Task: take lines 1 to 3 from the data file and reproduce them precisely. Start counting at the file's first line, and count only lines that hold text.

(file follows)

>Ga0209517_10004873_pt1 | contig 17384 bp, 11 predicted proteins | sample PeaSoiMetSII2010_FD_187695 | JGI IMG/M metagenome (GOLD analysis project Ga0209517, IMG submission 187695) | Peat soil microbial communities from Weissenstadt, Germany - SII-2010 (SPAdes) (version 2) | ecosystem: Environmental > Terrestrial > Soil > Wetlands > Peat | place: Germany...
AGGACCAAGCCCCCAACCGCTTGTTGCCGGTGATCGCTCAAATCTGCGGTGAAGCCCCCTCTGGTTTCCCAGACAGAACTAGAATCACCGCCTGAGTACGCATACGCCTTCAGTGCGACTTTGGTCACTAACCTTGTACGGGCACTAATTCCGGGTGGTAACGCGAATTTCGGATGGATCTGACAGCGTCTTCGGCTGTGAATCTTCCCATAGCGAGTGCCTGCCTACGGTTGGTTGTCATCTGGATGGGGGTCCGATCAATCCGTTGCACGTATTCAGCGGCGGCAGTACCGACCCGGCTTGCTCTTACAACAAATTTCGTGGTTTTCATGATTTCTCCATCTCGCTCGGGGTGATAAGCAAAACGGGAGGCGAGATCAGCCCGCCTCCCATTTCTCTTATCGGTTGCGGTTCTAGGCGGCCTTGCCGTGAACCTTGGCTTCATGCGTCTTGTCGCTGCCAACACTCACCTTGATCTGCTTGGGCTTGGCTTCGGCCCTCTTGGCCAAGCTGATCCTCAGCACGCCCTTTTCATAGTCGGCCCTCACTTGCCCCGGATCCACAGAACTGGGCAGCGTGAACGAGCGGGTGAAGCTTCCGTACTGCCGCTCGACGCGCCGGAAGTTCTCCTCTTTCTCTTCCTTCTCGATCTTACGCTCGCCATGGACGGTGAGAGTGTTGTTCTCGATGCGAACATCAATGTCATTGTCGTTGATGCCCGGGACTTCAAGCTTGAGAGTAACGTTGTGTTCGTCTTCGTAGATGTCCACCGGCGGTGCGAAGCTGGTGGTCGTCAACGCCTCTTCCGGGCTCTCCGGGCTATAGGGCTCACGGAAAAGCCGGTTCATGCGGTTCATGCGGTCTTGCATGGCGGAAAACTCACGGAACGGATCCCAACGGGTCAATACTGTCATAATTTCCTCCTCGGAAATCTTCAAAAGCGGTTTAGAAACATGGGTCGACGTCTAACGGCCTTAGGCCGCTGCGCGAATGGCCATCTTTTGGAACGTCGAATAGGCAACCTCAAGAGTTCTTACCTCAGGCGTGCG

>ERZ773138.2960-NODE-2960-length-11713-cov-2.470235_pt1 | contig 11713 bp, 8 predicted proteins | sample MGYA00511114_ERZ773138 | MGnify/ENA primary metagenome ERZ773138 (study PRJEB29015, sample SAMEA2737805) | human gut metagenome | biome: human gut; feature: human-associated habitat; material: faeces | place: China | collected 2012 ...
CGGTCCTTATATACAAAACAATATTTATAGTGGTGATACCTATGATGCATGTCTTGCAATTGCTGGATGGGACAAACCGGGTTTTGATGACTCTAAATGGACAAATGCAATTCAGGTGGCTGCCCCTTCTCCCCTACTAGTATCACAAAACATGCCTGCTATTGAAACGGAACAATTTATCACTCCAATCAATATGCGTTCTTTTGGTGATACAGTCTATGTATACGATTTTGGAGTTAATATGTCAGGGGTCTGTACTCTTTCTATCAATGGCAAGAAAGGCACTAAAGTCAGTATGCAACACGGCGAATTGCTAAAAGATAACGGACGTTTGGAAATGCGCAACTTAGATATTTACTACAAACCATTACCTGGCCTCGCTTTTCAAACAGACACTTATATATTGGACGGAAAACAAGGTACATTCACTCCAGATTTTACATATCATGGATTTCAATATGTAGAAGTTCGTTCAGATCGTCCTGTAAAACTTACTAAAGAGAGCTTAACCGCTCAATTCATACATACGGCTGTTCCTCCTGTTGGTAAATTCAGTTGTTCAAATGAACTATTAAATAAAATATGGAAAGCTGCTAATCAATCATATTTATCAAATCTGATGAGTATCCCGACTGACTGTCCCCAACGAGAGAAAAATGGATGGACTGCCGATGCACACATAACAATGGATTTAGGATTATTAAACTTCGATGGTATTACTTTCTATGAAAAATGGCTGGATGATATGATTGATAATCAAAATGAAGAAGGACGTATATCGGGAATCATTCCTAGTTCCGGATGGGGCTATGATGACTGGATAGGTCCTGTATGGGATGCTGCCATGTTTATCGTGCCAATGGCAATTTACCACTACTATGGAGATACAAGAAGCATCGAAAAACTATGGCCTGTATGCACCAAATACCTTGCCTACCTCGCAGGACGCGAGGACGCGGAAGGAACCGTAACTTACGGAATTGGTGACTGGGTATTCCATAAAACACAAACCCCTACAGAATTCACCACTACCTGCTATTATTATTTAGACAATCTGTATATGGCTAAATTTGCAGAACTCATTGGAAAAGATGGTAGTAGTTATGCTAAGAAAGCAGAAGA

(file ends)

>Ga0209517_10004873_pt1 | contig 17384 bp, 11 predicted proteins | sample PeaSoiMetSII2010_FD_187695 | JGI IMG/M metagenome (GOLD analysis project Ga0209517, IMG submission 187695) | Peat soil microbial communities from Weissenstadt, Germany - SII-2010 (SPAdes) (version 2) | ecosystem: Environmental > Terrestrial > Soil > Wetlands > Peat | place: Germany...
AGGACCAAGCCCCCAACCGCTTGTTGCCGGTGATCGCTCAAATCTGCGGTGAAGCCCCCTCTGGTTTCCCAGACAGAACTAGAATCACCGCCTGAGTACGCATACGCCTTCAGTGCGACTTTGGTCACTAACCTTGTACGGGCACTAATTCCGGGTGGTAACGCGAATTTCGGATGGATCTGACAGCGTCTTCGGCTGTGAATCTTCCCATAGCGAGTGCCTGCCTACGGTTGGTTGTCATCTGGATGGGGGTCCGATCAATCCGTTGCACGTATTCAGCGGCGGCAGTACCGACCCGGCTTGCTCTTACAACAAATTTCGTGGTTTTCATGATTTCTCCATCTCGCTCGGGGTGATAAGCAAAACGGGAGGCGAGATCAGCCCGCCTCCCATTTCTCTTATCGGTTGCGGTTCTAGGCGGCCTTGCCGTGAACCTTGGCTTCATGCGTCTTGTCGCTGCCAACACTCACCTTGATCTGCTTGGGCTTGGCTTCGGCCCTCTTGGCCAAGCTGATCCTCAGCACGCCCTTTTCATAGTCGGCCCTCACTTGCCCCGGATCCACAGAACTGGGCAGCGTGAACGAGCGGGTGAAGCTTCCGTACTGCCGCTCGACGCGCCGGAAGTTCTCCTCTTTCTCTTCCTTCTCGATCTTACGCTCGCCATGGACGGTGAGAGTGTTGTTCTCGATGCGAACATCAATGTCATTGTCGTTGATGCCCGGGACTTCAAGCTTGAGAGTAACGTTGTGTTCGTCTTCGTAGATGTCCACCGGCGGTGCGAAGCTGGTGGTCGTCAACGCCTCTTCCGGGCTCTCCGGGCTATAGGGCTCACGGAAAAGCCGGTTCATGCGGTTCATGCGGTCTTGCATGGCGGAAAACTCACGGAACGGATCCCAACGGGTCAATACTGTCATAATTTCCTCCTCGGAAATCTTCAAAAGCGGTTTAGAAACATGGGTCGACGTCTAACGGCCTTAGGCCGCTGCGCGAATGGCCATCTTTTGGAACGTCGAATAGGCAACCTCAAGAGTTCTTACCTCAGGCGTGCG

>ERZ773138.2960-NODE-2960-length-11713-cov-2.470235_pt1 | contig 11713 bp, 8 predicted proteins | sample MGYA00511114_ERZ773138 | MGnify/ENA primary metagenome ERZ773138 (study PRJEB29015, sample SAMEA2737805) | human gut metagenome | biome: human gut; feature: human-associated habitat; material: faeces | place: China | collected 2012 ...